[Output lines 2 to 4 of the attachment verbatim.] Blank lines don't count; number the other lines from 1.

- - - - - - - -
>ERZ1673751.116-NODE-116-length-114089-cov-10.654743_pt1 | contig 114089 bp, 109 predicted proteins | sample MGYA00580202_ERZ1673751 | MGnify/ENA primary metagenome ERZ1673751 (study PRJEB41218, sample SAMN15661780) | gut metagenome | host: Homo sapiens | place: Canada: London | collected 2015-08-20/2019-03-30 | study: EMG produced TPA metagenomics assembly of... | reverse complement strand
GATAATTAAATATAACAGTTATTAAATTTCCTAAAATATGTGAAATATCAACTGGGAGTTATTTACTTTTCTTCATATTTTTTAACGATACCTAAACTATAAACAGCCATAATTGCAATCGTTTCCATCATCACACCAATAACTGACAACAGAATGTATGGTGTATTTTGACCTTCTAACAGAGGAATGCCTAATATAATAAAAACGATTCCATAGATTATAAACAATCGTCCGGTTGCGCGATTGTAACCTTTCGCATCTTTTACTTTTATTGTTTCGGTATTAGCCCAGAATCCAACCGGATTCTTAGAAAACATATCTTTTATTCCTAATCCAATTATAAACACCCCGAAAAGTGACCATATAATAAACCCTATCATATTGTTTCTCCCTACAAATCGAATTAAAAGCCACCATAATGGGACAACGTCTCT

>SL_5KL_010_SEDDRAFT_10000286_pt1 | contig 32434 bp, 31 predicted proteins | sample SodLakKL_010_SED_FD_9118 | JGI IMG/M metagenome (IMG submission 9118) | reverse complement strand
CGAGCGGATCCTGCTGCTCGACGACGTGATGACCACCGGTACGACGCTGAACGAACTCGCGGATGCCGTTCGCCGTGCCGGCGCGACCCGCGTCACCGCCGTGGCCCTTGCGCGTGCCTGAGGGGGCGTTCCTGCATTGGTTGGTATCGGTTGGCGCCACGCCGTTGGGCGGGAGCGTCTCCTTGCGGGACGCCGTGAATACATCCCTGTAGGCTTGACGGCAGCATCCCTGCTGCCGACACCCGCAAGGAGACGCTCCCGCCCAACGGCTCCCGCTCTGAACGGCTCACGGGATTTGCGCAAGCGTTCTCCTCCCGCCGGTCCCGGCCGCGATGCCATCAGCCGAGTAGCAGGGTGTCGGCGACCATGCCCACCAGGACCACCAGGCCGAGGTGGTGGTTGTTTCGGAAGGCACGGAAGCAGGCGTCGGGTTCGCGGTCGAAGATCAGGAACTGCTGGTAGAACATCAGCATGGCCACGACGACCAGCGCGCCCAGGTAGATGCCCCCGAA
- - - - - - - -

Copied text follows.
GATAATTAAATATAACAGTTATTAAATTTCCTAAAATATGTGAAATATCAACTGGGAGTTATTTACTTTTCTTCATATTTTTTAACGATACCTAAACTATAAACAGCCATAATTGCAATCGTTTCCATCATCACACCAATAACTGACAACAGAATGTATGGTGTATTTTGACCTTCTAACAGAGGAATGCCTAATATAATAAAAACGATTCCATAGATTATAAACAATCGTCCGGTTGCGCGATTGTAACCTTTCGCATCTTTTACTTTTATTGTTTCGGTATTAGCCCAGAATCCAACCGGATTCTTAGAAAACATATCTTTTATTCCTAATCCAATTATAAACACCCCGAAAAGTGACCATATAATAAACCCTATCATATTGTTTCTCCCTACAAATCGAATTAAAAGCCACCATAATGGGACAACGTCTCT

>SL_5KL_010_SEDDRAFT_10000286_pt1 | contig 32434 bp, 31 predicted proteins | sample SodLakKL_010_SED_FD_9118 | JGI IMG/M metagenome (IMG submission 9118) | reverse complement strand
CGAGCGGATCCTGCTGCTCGACGACGTGATGACCACCGGTACGACGCTGAACGAACTCGCGGATGCCGTTCGCCGTGCCGGCGCGACCCGCGTCACCGCCGTGGCCCTTGCGCGTGCCTGAGGGGGCGTTCCTGCATTGGTTGGTATCGGTTGGCGCCACGCCGTTGGGCGGGAGCGTCTCCTTGCGGGACGCCGTGAATACATCCCTGTAGGCTTGACGGCAGCATCCCTGCTGCCGACACCCGCAAGGAGACGCTCCCGCCCAACGGCTCCCGCTCTGAACGGCTCACGGGATTTGCGCAAGCGTTCTCCTCCCGCCGGTCCCGGCCGCGATGCCATCAGCCGAGTAGCAGGGTGTCGGCGACCATGCCCACCAGGACCACCAGGCCGAGGTGGTGGTTGTTTCGGAAGGCACGGAAGCAGGCGTCGGGTTCGCGGTCGAAGATCAGGAACTGCTGGTAGAACATCAGCATGGCCACGACGACCAGCGCGCCCAGGTAGATGCCCCCGAA